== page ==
Villion was the first wine estate I visited during a tasting day in Bot Rivier. The winemaker is Kobie Viljoen who worked for 20 years at various vineyards before going solo in 2015 with wife Elnette to make Villion wines. The name originates from a family ancestor called Francois Villion. Kobie has used the Barton Cellar since 2017 which explains why the tasting of Villion and Barton wines is collocated at Barton Vineyards, both of which share the same entrance. It makes sense therefore to review the wines together.
The entrance off the R43 just South of Bot Rivier on the N2 was easy to find, leading to the common Tasting Building through an avenue of trees flanked by vineyards. The simple Tasting Room is next to the Cellar and Office. I sat down to taste and tried hard to concentrate with the noise of cellar cleaning drowned out by a very loud radio. Elnette was my tasting host who told me that Villion makes red and white wines in broadly similar amount. The wines have a common, elegant label bearing the family crest in red with bold and italic lettering. The observant will see the change from French to Afrikaans at the bottom of the newer 2018 labels.
I began with a Chenin Blanc that showed a style that was to set the tone for all the Villion wines I tasted. All the wines are oaked – in this case 38% in new barrels – and showed a vibrant and concentrated nose with great intensity. Classic honeyed tropical, guava and vanilla aromas followed through to a smooth, fresh palate with firm acidity and good length. I rated the Chardonnay that was made from Elgin grapes the same. The wine showed even more vanilla on the nose (61% is matured in 42% new oak) that threatened to overpower lemon citrus and green to yellow apple notes with similar excellent intensity to those of the Chenin. The sweetness of the apple flavours emerged on the palate but these were held in check by a balanced acidity that prevented the wine from being flabby.
The Blanc de l’Atlantique white blend, so named due to the proximity of Villion to the ocean, unusually was Viognier-led (68%). The wine showed marginally lower complexity but I could detect white peach and jasmine from the Viognier, together with the honeyed Chenin Blanc and vanilla Chardonnay. The palate had a slight spiciness and Viognier oily texture, again with good intensity and concentration of fruit for a long finish.
The Villion part of the tasting ended with 2 red wines. My favourite wine (Barton wines too) was the Villion Pinot Noir. Matured for 10 months in 2nd fill French oak, the medium ruby, light to medium bodied wine scored well in all areas. The elegant nose was alive with just sweet to slightly sour red cherry and cranberry aromas that combined with those of green herbs, fynbos and white pepper. Concentrated sour fruits were prominent in the mouth which was superbly balanced with a fresh acidity and tight but not too bracing tannins.
The Syrah was another good wine, beefed up by 15% Mourvèdre for smooth texture and matured for 21 months in 30% new/70% 2nd fill barrels. The wine was excellent value for money (R150) with cool climate aromas of violet, mulberry, cassis and clove. The spiciness catches up on the palate that is surprisingly approachable for a 2017 wine, with fruits, tannin and acidity in harmonious balance.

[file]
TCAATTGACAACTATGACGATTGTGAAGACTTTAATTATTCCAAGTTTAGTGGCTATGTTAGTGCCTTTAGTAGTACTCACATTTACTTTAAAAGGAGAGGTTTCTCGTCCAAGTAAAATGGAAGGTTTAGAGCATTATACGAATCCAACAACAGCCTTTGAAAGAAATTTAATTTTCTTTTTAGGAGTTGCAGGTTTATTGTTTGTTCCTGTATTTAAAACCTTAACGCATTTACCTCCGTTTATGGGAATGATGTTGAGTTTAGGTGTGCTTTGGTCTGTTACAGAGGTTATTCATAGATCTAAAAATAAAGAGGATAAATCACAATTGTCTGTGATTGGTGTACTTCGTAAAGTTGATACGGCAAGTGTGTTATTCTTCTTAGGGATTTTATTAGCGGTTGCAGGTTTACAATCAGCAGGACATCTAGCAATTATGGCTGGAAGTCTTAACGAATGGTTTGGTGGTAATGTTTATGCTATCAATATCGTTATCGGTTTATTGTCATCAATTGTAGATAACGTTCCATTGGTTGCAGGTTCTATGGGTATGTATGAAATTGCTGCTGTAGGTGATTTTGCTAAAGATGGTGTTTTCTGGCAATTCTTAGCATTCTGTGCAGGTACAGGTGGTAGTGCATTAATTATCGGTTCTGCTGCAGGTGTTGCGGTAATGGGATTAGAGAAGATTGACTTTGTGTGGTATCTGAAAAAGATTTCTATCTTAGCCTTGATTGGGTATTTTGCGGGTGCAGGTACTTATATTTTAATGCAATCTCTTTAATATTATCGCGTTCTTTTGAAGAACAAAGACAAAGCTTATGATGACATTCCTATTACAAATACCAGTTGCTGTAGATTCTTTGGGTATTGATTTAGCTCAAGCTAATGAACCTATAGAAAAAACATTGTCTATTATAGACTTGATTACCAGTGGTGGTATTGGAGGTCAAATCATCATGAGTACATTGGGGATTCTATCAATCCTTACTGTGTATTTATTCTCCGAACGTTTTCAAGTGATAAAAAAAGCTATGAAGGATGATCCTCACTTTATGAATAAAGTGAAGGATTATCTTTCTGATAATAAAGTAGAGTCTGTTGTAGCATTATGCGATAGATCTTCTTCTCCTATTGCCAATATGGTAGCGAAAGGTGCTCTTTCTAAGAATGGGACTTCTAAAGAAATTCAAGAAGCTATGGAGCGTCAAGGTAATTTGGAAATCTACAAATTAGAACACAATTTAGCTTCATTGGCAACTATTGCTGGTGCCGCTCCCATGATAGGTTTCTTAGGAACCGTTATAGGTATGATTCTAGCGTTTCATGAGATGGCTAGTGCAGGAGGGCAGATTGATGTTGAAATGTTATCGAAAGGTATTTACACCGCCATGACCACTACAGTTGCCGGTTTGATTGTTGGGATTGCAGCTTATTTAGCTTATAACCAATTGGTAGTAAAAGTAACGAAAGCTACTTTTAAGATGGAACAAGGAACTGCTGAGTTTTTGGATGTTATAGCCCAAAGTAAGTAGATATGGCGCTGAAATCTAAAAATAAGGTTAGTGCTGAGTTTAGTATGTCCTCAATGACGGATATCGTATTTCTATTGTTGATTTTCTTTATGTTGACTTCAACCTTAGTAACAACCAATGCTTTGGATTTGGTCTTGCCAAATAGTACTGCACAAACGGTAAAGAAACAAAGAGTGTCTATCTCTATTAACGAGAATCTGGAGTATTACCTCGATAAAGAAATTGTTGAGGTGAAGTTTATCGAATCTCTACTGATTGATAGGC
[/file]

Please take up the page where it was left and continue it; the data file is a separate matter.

Barton wines come from 30 hectares of vines that are grown on sandy, quartztite soils at 190 metres above sea level on the gentle slopes of the Kogelberg Mountains. Afternoon sea breezes and the southerly aspect of the vines extend ripening time for fruits, acidity, colour and tannins for 9 white and red cultivars. The 200 hectare property was bought by the British Neill family in 2001. Six hectares of Chenin Blanc vine were supplement soon after, in 2003, by plantings of Sauvignon Blanc, Sémillon, Cabernet Sauvignon, Malbec, Merlot, Mourvèdre, Pinot Noir and Shiraz. Barton is also known for olives, lavender and excellent guest accommodation.
I tasted 3 wines. The pale salmon rosé showed more fruit unripe strawberry intensity on the nose than the palate, with slight spiciness and cream fudge sweetness. It was dry and with medium-plus acidity in the mouth. The Barton Rouge, a red blend of Bordeaux and Rhône varieties, was excellent value for R70 and especially so being a 2015 wine. The stellar vintage showed by the good intensity of red and dark fruits with characteristic Shiraz spiciness. Merlot contributed smoothness and Cabernet Sauvignon structure on the palate which had good balance and length.
The final wine, also full bodied and of the came vintage, was a Merlot with typical red fruits of redcurrant and mulberry with cedar spice. Bright tannins were drying in the mouth but not too bitter. The Barton wines all showed the blue cane on the simple yet elegant label. Two families of the Blue Crane, a threatened species and also the national bird of South Africa, are found on the farm.
I greatly enjoyed the double-tasting that made an excellent start to the day. Villion and Barton make excellent and elegant wines, marketed at different price points that are of high quality. The Villion style is for wines that are oaked more than most but make up for with superb intensity of fruit flavours and aromas. I liked the simpler Barton wines too and the two brands well complement each other. I highly recommend a tasting of both at the rural Tasting Room that is close to the N2. Oh, and as I left Bot Rivier at the end of the day, I saw an elegant Blue Crane on the road ahead of me and in the sloping pastures beside ….
Wines tasted (bought *):
2017 Chenin Blanc – R190
2018 Villion Chardonnay – R180
2016 Villion Blanc de l’Atlantique (68% Viognier, 22% Chardonnay, 10% Chenin Blanc) – R170
2018 Barton Pinot Noir Rosé – R70
2016 Villion Pinot Noir – R300 FAVOURITE WINE
2017 Villion Syrah – R150
2015 Barton Rouge (Merlot, Shiraz, Cabernet Sauvignon) – R70
2015 Barton Merlot – R150